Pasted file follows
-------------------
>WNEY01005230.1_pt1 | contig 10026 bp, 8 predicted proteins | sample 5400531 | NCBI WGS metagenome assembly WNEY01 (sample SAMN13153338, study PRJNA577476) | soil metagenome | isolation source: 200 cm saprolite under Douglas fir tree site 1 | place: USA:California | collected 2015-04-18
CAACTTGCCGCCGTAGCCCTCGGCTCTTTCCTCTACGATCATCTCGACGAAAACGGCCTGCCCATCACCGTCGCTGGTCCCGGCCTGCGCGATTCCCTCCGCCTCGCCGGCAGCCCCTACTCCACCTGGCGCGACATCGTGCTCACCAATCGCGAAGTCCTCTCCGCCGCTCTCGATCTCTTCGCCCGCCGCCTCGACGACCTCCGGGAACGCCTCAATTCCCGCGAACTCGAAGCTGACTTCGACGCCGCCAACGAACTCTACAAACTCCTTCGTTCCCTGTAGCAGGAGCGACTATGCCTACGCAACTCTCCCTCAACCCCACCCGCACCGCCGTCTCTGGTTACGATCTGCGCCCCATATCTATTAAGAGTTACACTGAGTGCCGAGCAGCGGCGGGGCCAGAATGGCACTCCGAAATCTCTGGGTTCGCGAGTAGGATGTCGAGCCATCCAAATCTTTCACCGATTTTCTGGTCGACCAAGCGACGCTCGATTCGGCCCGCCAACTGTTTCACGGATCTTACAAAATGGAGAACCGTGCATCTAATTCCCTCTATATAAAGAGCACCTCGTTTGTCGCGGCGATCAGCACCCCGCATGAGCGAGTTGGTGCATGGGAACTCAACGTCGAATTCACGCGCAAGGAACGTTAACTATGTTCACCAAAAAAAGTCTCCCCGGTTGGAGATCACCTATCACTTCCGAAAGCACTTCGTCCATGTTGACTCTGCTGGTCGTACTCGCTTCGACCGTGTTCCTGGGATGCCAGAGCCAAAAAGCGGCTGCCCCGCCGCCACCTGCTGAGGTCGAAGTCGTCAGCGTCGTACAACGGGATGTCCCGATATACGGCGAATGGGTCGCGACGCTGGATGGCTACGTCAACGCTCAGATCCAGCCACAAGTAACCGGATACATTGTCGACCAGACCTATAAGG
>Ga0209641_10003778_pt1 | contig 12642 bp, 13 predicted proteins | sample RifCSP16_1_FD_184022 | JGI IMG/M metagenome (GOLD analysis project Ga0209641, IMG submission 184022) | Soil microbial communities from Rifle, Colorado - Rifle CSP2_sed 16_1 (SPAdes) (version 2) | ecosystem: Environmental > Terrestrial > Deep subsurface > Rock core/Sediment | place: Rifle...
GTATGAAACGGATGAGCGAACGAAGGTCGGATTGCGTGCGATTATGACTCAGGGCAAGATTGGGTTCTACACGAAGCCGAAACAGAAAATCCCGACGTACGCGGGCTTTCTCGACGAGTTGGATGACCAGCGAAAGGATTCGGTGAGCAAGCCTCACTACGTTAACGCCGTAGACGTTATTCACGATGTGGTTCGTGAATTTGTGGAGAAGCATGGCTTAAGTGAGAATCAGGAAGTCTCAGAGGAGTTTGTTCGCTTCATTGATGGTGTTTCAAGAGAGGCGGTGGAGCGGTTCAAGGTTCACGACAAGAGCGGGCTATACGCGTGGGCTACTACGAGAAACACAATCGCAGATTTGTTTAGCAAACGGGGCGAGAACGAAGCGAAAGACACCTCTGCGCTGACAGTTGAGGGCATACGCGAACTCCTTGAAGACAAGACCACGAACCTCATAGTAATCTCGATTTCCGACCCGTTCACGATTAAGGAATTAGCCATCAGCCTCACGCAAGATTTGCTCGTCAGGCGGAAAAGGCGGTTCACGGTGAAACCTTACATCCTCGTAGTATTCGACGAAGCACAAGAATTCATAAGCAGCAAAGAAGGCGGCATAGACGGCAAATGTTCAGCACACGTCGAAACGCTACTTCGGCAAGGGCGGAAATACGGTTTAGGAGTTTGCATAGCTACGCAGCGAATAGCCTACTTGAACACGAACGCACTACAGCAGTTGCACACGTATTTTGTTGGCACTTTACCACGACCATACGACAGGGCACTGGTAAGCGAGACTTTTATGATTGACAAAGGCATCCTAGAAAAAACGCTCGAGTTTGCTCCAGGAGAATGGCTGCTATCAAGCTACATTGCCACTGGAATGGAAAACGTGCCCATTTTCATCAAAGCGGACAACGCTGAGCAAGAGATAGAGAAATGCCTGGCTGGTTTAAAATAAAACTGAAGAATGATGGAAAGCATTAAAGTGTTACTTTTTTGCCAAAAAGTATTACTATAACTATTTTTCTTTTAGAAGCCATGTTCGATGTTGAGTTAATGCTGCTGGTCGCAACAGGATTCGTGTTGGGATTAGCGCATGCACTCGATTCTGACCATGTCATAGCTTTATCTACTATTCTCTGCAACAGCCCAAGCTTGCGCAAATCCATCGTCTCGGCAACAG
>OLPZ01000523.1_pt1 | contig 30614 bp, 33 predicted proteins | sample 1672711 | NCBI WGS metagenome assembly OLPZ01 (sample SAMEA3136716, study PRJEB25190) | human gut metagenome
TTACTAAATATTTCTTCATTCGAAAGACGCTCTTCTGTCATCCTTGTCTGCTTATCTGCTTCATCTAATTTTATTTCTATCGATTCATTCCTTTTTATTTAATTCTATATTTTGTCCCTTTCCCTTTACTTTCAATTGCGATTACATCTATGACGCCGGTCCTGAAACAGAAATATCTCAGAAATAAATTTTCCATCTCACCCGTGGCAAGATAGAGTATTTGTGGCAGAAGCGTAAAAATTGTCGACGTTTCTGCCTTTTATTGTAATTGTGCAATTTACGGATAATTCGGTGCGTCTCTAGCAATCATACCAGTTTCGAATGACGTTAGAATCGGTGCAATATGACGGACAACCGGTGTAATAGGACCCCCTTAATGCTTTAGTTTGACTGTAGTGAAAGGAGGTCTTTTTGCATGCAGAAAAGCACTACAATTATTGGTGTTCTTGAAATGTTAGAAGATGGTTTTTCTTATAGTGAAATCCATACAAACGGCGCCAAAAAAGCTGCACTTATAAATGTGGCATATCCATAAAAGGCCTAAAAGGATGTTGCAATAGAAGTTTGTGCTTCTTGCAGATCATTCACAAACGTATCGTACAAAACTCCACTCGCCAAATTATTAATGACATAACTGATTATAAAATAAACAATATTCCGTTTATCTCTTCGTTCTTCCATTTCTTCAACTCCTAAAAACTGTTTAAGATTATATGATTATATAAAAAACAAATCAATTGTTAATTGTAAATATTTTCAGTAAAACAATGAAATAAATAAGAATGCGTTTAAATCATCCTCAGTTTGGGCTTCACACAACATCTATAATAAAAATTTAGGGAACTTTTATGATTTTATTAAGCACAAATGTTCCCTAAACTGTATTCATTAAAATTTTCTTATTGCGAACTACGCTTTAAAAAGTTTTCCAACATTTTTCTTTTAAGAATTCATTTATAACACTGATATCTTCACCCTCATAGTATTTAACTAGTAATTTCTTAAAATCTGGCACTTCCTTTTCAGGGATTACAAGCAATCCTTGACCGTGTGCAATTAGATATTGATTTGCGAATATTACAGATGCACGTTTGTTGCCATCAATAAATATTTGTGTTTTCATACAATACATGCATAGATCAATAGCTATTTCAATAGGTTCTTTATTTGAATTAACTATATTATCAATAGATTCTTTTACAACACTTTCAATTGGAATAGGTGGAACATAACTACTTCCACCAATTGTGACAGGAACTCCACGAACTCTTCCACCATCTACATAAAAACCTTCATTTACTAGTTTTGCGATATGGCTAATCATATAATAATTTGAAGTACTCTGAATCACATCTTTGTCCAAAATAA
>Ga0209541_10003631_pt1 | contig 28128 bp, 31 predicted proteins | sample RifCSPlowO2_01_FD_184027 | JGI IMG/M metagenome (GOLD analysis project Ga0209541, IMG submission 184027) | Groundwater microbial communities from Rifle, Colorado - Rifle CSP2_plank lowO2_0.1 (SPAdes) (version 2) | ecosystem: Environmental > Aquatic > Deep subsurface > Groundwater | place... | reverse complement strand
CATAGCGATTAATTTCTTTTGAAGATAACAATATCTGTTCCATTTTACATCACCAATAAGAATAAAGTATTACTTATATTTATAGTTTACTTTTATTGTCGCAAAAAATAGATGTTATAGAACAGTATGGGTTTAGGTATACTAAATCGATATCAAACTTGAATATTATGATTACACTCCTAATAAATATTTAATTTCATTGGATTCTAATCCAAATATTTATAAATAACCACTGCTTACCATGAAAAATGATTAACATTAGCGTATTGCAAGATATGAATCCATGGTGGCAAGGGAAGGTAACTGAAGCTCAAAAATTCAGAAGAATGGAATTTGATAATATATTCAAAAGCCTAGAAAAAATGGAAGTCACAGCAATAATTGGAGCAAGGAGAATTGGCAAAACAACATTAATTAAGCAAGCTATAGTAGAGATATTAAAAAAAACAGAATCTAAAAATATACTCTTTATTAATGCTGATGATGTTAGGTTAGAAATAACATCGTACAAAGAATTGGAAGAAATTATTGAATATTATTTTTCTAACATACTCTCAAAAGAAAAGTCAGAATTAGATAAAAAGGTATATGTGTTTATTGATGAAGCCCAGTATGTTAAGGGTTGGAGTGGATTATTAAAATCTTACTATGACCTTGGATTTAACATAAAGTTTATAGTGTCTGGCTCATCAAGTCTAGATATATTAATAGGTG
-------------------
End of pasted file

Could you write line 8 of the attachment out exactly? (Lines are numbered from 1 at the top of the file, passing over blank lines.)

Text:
CATAGCGATTAATTTCTTTTGAAGATAACAATATCTGTTCCATTTTACATCACCAATAAGAATAAAGTATTACTTATATTTATAGTTTACTTTTATTGTCGCAAAAAATAGATGTTATAGAACAGTATGGGTTTAGGTATACTAAATCGATATCAAACTTGAATATTATGATTACACTCCTAATAAATATTTAATTTCATTGGATTCTAATCCAAATATTTATAAATAACCACTGCTTACCATGAAAAATGATTAACATTAGCGTATTGCAAGATATGAATCCATGGTGGCAAGGGAAGGTAACTGAAGCTCAAAAATTCAGAAGAATGGAATTTGATAATATATTCAAAAGCCTAGAAAAAATGGAAGTCACAGCAATAATTGGAGCAAGGAGAATTGGCAAAACAACATTAATTAAGCAAGCTATAGTAGAGATATTAAAAAAAACAGAATCTAAAAATATACTCTTTATTAATGCTGATGATGTTAGGTTAGAAATAACATCGTACAAAGAATTGGAAGAAATTATTGAATATTATTTTTCTAACATACTCTCAAAAGAAAAGTCAGAATTAGATAAAAAGGTATATGTGTTTATTGATGAAGCCCAGTATGTTAAGGGTTGGAGTGGATTATTAAAATCTTACTATGACCTTGGATTTAACATAAAGTTTATAGTGTCTGGCTCATCAAGTCTAGATATATTAATAGGTG